How To Respond When People Question Your Gender Identity
As a non-binary person who most people perceive as a woman, I've had trouble figuring out how to respond when someone questions your gender identity. Gender identity is personal, and you should never need to justify it to anyone else. But there are some ways to help people understand that — or, at the very least, leave you alone.
When I first started identifying as non-binary, several of my friends told me I seemed like a woman and was overthinking it. A gender studies professor even told me that since we live in such a binary culture, such an identity was unfortunately not really possible. And when I wrote about my gender, some self-described feminists on Twitter told me that being both masculine and feminine is a normal thing that shouldn't merit a label.
As these reactions show, trans and non-binary people face criticism from progressives as well as conservatives, and they're often well-intentioned. Nevertheless, it's not within their right — or anyone's — to tell somebody else how to identify. All sorts of people hold misconceptions about gender, like the idea that you can look or act "male" or "female" or "non-binary." If someone tries to question your gender identity, here are some things you can tell them.
1. "But You Don't Look Like..."
The same way we've challenged what it means to "look like" a cis man or woman, we need to challenge the idea that you can "look" trans or non-binary. It's OK for a cis man to paint his nails, so it should be OK for a trans man to as well.
2. "But You Don't Act Like..."
Similarly, there's no such thing as "acting" trans or non-binary either. Just as a cis woman can be an athlete or a scientist, so can a trans woman.
3. "That's Not A Real Thing"
Nobody's gender is a "real thing." No DNA test, brain scan, or personality test can tell you the "truth" about someone's gender. Gender is something people have created (and while we're on the subject, here's your reminder that sex and gender are not the same thing), so we might as well all create genders that work for us instead of letting a select few privileged people hold a monopoly on gender.
4. "But How Can You Be Both..."
Some people have multiple gender identities. As this video by Riley J. Dennis explains, for example, you can be non-binary and a woman because a non-binary person is someone who doesn't exclusively identify as a man or woman. You can also be a man and a woman or literally anything under the sun, because it's totally up to you.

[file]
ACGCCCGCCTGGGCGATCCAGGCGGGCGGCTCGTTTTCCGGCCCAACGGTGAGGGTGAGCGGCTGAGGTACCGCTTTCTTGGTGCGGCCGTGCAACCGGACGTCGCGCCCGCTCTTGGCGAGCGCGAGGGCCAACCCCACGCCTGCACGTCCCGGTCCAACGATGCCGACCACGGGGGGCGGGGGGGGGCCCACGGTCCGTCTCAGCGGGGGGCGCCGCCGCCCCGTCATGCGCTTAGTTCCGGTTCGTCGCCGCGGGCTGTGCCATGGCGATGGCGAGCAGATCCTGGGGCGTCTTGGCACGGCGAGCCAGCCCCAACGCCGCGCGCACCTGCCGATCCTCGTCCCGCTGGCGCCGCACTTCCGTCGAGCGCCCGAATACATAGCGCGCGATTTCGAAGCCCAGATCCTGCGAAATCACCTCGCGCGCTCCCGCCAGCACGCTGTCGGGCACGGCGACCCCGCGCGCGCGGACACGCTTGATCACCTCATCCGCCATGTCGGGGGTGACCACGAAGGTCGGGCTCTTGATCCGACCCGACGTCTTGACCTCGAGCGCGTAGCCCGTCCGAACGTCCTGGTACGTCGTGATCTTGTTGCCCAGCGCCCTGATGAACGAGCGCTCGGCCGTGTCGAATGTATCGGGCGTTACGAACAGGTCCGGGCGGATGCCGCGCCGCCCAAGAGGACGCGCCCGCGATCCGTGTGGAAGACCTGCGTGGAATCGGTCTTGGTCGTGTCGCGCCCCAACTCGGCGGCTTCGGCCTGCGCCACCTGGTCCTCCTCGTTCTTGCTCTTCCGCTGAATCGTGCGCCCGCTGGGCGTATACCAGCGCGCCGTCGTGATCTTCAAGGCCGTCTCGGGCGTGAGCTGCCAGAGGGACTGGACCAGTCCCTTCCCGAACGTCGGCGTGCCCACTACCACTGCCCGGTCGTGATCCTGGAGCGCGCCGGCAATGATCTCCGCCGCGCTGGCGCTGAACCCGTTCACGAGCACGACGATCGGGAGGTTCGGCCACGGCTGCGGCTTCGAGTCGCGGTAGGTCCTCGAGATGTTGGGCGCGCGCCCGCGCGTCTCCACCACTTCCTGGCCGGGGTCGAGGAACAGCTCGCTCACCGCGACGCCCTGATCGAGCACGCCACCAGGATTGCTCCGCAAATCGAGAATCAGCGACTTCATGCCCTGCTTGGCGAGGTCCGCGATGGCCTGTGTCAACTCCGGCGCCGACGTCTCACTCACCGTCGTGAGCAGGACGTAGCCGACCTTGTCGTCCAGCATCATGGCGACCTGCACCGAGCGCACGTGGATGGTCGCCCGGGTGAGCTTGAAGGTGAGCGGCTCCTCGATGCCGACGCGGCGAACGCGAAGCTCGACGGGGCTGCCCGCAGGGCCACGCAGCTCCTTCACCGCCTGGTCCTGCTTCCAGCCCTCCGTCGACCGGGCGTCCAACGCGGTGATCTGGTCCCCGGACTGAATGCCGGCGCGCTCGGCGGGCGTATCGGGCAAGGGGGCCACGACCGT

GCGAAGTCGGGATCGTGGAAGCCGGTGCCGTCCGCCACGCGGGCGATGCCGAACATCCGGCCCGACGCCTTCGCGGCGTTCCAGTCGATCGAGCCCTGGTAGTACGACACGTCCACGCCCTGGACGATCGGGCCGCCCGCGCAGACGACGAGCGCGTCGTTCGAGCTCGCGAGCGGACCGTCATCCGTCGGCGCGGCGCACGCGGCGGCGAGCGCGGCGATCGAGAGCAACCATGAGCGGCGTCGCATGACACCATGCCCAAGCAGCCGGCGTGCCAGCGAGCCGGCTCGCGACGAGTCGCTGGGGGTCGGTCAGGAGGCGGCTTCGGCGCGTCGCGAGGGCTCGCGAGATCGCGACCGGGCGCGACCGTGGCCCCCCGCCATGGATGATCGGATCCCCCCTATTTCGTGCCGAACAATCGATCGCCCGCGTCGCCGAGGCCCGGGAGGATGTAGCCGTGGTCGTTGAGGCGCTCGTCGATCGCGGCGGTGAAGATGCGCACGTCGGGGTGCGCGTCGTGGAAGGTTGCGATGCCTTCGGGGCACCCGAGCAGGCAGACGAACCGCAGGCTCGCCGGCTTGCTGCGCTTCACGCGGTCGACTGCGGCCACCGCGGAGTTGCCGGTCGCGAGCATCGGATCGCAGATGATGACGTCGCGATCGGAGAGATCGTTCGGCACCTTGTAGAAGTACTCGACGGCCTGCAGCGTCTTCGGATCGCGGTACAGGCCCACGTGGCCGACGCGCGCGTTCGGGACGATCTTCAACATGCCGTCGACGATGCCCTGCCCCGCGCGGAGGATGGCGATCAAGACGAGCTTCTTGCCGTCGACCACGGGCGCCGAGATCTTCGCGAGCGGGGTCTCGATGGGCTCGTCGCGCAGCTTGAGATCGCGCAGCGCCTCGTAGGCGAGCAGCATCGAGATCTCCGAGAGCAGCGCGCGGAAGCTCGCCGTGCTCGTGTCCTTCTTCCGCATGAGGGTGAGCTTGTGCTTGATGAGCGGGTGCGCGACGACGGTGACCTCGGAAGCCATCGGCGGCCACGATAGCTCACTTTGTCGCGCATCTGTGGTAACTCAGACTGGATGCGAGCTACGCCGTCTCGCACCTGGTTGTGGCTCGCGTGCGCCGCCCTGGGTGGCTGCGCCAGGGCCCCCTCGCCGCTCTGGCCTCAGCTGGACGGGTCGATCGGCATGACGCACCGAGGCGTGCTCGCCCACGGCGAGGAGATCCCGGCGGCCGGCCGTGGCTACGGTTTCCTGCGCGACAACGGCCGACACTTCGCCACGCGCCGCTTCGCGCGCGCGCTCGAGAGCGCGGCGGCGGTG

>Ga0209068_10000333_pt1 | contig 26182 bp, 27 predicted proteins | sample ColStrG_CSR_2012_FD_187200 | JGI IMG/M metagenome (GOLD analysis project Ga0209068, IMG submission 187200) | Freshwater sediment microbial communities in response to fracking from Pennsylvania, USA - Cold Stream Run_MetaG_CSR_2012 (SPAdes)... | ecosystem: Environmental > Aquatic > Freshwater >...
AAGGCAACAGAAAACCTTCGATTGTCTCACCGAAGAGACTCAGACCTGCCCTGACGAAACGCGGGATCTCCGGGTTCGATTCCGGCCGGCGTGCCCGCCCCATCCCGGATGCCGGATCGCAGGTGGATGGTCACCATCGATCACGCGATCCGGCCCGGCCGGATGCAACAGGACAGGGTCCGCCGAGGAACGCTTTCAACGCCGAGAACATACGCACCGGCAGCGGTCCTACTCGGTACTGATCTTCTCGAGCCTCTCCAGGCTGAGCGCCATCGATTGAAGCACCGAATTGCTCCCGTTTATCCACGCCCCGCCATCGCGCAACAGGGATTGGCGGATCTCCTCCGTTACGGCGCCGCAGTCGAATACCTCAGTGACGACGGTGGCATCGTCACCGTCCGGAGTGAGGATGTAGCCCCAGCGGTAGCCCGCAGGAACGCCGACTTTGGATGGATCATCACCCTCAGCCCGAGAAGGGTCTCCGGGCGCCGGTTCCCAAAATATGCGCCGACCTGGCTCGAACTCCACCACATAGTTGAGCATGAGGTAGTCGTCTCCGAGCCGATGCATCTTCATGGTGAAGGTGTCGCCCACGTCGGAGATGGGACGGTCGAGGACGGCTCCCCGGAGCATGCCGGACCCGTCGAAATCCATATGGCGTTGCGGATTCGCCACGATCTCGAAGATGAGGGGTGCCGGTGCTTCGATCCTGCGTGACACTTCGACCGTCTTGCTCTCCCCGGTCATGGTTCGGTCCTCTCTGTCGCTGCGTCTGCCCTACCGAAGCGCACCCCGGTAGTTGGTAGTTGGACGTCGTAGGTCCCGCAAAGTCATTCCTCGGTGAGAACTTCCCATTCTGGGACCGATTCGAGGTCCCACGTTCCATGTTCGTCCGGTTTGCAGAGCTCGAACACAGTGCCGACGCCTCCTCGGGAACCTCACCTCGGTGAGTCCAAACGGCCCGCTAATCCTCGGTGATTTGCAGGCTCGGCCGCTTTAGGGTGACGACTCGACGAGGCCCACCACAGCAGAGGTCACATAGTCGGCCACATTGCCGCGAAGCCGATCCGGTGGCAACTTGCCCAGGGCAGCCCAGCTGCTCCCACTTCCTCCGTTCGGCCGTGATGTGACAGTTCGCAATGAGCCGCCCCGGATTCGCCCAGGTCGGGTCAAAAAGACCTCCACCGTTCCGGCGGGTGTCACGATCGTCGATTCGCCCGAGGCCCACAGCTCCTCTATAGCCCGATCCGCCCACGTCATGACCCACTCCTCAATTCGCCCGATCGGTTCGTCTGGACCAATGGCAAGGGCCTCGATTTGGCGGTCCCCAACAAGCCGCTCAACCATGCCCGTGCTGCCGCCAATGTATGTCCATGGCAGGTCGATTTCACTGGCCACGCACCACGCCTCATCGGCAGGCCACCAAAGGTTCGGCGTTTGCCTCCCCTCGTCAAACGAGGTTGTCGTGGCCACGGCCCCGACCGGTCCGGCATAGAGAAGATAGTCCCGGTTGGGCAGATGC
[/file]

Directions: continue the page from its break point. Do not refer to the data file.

5. "That's Too Much For Us All To Keep Track Of"
Cis people sometimes complain that it's too much work to accommodate us by referring to us the way we prefer, but we already do a ton of labor accommodating them by either tolerating being misgendered or educating them on why we shouldn't be. The same way you wouldn't call someone by the wrong name, it's disrespectful to call them by the wrong pronoun, and and using the right one is really not so hard. It's OK if you forget and slip up — just do your best not to repeat the mistake.
6. "Everyone Has Some Masculine/Feminine Qualities"
Yes, everyone has qualities that could be labeled masculine and feminine, and they can do what they want with that. Gender identity is a personal feeling. It's not based on how masculine or feminine you are — or any one thing.
7. "That's Unfortunately Just Not Possible"
Since a lot of people don't understand what trans or non-binary gender identities are or have negative feelings about them, some say it's just not realistic to identify this way. But while it may unfortunately not be possible to get everyone to call you by the correct pronoun or acknowledge your right to use the bathroom that matches your gender, there are plenty of communities that accept people of all gender identities, and telling people their gender isn't realistic just dissuades them from finding these communities.
8. "It's All Just A Social Construct Anyway"
Why should you care about your gender, some argue, when gender is just a social construct anyway? But pretty much everything we use on a daily basis is a social construct. Money is a social construct, and we still need it. Toilets are a social construct, and we'd be pretty unhappy without them. The point is, social constructs affect us. Cis people aren't held responsible for undoing social constructs by not caring about their gender, so trans and non-binary people shouldn't be either.